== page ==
It’s been interesting to see people’s different takes on that scene.
Some people think, "We didn't need that, we got it, it felt too preachy." Others are like, "Oh, my God, I’m so glad that scene exists, that's exactly what we've been thinking about and talking about." I'm glad the scene exists, too. Well, I wanted to be as truthful as possible, and I wanted to have a movie that had scenes as ridiculous as butt-chugging and also as heartfelt as any real conversation you have with your kid.
I wanted people to be moved, and to feel something.
I feel like this movie feels modern because it's coming from the female perspective, and we haven’t seen that.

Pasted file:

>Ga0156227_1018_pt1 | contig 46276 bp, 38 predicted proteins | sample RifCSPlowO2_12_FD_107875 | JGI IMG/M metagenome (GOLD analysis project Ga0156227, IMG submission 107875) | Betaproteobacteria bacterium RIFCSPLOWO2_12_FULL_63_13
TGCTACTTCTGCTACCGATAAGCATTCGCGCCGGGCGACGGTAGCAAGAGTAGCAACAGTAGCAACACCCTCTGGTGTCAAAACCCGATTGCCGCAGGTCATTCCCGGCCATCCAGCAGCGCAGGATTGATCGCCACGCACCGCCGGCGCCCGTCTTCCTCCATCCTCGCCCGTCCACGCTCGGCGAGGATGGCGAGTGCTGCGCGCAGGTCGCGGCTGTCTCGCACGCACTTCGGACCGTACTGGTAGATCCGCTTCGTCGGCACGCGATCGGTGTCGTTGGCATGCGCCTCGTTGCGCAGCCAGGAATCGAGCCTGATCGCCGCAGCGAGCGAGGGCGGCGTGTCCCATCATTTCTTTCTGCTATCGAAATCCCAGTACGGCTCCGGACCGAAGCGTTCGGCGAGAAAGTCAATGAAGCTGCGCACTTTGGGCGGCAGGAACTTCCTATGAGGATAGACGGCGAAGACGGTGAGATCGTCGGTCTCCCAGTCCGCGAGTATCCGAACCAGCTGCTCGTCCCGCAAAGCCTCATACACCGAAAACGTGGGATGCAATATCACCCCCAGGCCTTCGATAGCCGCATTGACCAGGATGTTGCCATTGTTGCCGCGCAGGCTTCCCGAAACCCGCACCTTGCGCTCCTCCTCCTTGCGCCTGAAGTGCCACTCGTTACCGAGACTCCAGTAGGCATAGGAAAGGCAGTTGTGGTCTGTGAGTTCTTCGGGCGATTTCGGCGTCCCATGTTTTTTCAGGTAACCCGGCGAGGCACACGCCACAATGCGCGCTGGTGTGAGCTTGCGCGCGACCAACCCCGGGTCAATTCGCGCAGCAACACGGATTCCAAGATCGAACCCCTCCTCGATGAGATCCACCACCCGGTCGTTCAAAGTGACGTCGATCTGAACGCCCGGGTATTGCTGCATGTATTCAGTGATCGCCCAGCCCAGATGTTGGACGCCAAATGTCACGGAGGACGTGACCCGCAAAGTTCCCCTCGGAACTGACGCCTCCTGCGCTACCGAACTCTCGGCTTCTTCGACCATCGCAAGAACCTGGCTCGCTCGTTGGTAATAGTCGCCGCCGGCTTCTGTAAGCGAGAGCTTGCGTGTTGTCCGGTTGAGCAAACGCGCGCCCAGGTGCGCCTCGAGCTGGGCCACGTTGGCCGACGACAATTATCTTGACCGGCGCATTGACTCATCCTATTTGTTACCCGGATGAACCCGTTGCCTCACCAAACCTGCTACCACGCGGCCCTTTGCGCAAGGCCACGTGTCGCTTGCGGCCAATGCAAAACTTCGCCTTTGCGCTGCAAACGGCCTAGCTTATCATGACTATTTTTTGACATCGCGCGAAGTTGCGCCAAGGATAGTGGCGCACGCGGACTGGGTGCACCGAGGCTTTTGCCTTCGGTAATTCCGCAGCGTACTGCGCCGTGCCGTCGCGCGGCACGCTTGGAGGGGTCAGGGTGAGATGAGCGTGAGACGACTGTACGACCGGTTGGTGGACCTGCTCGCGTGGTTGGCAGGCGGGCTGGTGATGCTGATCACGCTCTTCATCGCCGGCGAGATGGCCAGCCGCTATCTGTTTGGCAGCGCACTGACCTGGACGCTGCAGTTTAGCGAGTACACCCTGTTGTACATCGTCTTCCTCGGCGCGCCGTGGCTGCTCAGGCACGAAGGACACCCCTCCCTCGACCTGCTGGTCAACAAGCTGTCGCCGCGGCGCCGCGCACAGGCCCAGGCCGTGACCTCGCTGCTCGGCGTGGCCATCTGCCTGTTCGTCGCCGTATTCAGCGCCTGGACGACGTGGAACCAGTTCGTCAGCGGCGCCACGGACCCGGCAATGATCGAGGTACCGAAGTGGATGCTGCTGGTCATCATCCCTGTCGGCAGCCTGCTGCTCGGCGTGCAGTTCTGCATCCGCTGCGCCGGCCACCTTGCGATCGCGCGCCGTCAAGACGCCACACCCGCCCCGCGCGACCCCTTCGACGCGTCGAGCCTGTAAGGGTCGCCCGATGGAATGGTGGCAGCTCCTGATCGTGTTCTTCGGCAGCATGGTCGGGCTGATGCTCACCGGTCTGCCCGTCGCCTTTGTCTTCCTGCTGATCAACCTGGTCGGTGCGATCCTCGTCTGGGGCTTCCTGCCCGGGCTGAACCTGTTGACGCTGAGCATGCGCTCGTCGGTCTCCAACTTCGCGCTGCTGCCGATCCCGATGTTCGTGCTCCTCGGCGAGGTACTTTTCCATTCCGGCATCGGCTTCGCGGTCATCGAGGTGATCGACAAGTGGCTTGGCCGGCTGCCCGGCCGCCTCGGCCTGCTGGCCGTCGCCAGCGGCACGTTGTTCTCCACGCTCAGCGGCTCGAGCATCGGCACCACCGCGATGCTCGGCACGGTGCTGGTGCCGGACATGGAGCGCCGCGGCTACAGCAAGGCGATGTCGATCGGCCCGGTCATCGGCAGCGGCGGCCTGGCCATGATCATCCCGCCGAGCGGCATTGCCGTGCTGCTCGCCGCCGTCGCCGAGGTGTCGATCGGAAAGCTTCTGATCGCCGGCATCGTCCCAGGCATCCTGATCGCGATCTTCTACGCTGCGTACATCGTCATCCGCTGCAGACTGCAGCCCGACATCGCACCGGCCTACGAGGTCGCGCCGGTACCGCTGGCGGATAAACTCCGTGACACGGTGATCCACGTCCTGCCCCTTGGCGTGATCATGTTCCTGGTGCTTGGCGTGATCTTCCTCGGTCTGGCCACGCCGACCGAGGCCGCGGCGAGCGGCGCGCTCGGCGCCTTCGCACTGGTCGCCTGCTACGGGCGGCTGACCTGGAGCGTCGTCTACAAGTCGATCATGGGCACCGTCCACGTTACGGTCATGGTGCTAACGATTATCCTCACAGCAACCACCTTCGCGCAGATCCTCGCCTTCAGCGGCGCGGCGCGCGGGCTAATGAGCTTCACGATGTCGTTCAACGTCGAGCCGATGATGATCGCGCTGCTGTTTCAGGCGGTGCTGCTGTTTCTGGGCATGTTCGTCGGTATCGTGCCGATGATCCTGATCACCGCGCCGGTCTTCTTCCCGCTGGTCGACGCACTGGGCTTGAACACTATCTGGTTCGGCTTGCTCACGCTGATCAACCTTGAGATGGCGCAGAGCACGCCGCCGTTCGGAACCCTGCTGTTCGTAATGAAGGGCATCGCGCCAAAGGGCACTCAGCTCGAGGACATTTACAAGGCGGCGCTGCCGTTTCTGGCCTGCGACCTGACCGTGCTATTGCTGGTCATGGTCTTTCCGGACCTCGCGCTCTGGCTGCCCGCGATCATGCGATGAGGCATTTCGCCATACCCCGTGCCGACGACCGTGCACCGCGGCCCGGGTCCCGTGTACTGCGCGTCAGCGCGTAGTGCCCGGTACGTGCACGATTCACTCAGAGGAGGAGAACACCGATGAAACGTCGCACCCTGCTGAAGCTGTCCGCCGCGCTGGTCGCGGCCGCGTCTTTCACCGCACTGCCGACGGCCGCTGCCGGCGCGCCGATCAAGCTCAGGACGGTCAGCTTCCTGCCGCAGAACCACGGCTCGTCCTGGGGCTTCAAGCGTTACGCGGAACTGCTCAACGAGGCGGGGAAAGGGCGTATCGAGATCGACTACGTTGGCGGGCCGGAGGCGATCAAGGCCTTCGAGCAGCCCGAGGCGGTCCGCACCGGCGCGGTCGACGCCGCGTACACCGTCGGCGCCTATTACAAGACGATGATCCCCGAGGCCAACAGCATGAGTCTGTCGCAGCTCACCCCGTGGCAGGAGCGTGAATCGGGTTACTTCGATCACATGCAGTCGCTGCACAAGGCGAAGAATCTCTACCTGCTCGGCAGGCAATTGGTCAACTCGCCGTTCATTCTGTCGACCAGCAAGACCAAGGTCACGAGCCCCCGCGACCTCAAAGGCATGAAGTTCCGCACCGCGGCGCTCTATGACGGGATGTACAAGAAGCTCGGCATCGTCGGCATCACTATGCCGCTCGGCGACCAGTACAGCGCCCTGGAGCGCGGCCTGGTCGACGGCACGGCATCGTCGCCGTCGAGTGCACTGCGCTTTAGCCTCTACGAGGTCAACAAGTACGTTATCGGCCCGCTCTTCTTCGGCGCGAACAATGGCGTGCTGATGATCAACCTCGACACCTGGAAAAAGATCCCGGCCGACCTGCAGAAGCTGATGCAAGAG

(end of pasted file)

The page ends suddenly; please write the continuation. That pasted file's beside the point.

That's not to mention the film's sex-positive tone and general attention to female friendship over male attention.When the daughters are talking to each other and people are responding and saying, "Well, they sound so real, that's how they actually talk," I feel like that’s how I talked to my girlfriends in high school and that’s a long time ago.We made it modern in that we used technology in the way that teens use it now, but the actual core of the messaging in the movie, that is something that hasn’t been talked about or shown, really, in this way, and that's what makes it feel like more of a modern movie.And then also the idea that [Mann's character] Lisa said — "I'll worry about society tomorrow, I'm thinking about my daughter.” That's the issue, right?That's the idea of "I want to be progressive and I want her to do whatever she wants and I trust her to make the right decisions, but we live in a really dangerous world where often women are hurt, and I don't want that for her." I wanted to show that.What was great about the cast was that they were amenable to all these changes — they really embraced them.They could feel how the work was getting better when they made these changes.That scene was really important to me, and I really fought to make sure that that scene existed, and that it existed with two moms of the two daughters in question both having two completely different points of view in how they're reacting to their daughters making the pact.So I made that scene bigger and wanted to get out, I hope not in a preachy way, all the thoughts and ideas that I’ve had thinking about the double standard [of women who are supposed to be virginal and vixen-like].Originally the script had three dads instead of two dads and a mom, and so when Hayden and Jon started working on it, they changed one of the dads to a mom, the Leslie Mann character.Then when I got hired on and I came in and used my female perspective, given that I’m a lady, and infused the things that I’ve experienced and know about this thing we call life and put my mark on it. It was really the specificity of the [high school] girls.